With synthetic colors, when more is added, the color simply intensifies.
Overcoming formulation challenges
There are many attractions to synthetic colors, most notably stability and price. Based on petroleum, synthetic colors make product development easier as they may withstand the many extreme conditions encountered during manufacturing and distribution. They also may be added to a beverage system at any point during manufacturing, with the end result consistent and predictable. In fact, with synthetic colors, desired pigment may be determined at the end of the product development cycle, as stability is seldom an issue.
When working with naturally sourced colors, inclusion must be a consideration at the beginning of product development. That is because the point when color is added during the production process may alter appearance, as many colors are influenced by heat, shear, pressure and exposure to oxygen.
With synthetic colors, when more is added, the color simply intensifies. That is not the case with most natural colors, which may morph into different hues. With some naturally sourced colors, the intensity plateaus after a certain amount is added. If a darker hue is desired, it might be necessary to blend pigments. Further, naturally sourced colors may interact with other ingredients, everything from vitamins to proteins to sweeteners.
Potentially problematic ingredients, which also may be unknowingly introduced into a food system by being a component of another ingredient, include calcium, metals, oils, certain hydrocolloids and most vitamins. Specifically, vitamin C (ascorbic acid), in high concentrations, destabilizes anthocyanins. It also happens to stabilize carotenoids. In some situations, the hue of pigments does not actually change over time. Rather, changes in the product matrix, such as clouding, precipitation and syneresis, influence hue perception.
“In general, when reformulating a beverage from artificial colors to colors from natural sources, some production supply chain concerns arise,” said Brittany Blanco, quality engineer, San Joaquin Valley Concentrates, Fresno, Calif. “Colors from natural sources are less concentrated and more perishable than artificial colors.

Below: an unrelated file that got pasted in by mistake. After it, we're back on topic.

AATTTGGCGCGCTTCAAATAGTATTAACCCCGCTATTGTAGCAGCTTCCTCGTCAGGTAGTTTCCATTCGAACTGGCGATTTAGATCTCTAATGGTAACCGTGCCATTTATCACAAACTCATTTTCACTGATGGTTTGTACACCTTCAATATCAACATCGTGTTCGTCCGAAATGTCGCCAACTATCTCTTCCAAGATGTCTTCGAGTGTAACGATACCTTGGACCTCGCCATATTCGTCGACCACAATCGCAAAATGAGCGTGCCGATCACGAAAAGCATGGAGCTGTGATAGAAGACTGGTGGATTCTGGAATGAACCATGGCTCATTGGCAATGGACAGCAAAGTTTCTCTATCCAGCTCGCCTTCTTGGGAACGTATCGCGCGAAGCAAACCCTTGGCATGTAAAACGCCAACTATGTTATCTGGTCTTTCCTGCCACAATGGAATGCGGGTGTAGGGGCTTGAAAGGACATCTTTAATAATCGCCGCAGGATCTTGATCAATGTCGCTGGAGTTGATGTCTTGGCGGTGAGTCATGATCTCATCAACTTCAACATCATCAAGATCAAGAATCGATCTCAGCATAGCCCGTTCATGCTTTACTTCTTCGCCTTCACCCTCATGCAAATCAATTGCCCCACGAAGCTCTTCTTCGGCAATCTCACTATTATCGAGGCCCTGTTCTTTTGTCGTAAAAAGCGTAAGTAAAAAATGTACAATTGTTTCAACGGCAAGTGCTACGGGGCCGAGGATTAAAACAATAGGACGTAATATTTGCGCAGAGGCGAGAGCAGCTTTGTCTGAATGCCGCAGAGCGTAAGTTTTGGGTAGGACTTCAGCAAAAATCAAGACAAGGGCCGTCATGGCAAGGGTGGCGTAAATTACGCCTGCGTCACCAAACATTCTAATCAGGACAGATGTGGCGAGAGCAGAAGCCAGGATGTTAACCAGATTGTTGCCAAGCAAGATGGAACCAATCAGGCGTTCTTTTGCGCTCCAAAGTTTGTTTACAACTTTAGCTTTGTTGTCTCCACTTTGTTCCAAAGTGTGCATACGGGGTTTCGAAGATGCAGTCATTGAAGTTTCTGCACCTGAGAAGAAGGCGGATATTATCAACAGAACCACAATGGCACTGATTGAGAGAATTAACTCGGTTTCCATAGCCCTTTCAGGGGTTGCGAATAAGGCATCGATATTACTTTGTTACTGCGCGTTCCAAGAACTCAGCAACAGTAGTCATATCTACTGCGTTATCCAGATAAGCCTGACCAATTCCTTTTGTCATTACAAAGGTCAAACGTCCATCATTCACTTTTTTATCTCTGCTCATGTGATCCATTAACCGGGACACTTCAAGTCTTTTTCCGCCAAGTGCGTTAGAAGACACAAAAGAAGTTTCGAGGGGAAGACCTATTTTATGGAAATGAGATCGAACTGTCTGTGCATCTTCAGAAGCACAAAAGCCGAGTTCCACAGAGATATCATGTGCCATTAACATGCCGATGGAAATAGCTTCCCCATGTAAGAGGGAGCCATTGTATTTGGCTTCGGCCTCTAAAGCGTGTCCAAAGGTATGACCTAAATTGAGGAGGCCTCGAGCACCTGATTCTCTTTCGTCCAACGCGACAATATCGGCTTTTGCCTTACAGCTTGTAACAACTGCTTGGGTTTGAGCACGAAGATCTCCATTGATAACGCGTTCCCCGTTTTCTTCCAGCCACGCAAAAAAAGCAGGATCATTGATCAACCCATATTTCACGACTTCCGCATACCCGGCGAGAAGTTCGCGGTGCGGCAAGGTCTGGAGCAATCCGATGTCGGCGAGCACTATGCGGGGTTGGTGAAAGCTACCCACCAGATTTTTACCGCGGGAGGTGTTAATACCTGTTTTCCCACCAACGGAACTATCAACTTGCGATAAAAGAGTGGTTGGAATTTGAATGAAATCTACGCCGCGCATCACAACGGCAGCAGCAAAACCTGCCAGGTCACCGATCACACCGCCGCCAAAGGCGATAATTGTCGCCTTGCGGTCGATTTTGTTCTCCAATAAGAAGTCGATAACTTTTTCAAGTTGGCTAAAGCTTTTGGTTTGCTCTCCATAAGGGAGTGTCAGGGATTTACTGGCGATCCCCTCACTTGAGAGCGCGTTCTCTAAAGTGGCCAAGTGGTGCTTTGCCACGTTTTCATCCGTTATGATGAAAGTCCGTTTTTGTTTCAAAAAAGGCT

“Liquid products require refrigerated transport and cold storage facilities. This could require a large investment for companies who wish to make the switch.”
Suppliers offer varied options to assist with these challenges. San Joaquin Valley Concentrates offers crystal colors, which are two to five times more concentrated in color than their liquid counterparts. The crystal form is carrier free and provides a clean label. They are low in sugar and acids.
“They can be stored and shipped at ambient temperatures,” Ms. Blanco said. “They provide a solution that eases the reformulation process.”
Ms. Goodman said that ultra-high temperature pasteurized and aseptic beverages may be especially challenging to color red because anthocyanins are not heat stable. In response, in 2016, the company developed a novel technology to create a vegetable juice-based red that is free from any chemical solvents and is stable to heat.
Lycored, too, offers a vegetable-derived red coloring that is an alternative to unstable beet and anthocyanins, as well as carmine, Ms. Lippert said.
“The lycopene-based color is derived from non-G.M.O. tomatoes,” she said. “It is highly stable to pH variations, ascorbic acid and high-temperature conditions. It is particularly well suited for dairy beverages. We also cultivate beta-carotene-rich, allergen-free natural fungus, which provides an extract that contributes natural yellow to orange shades.”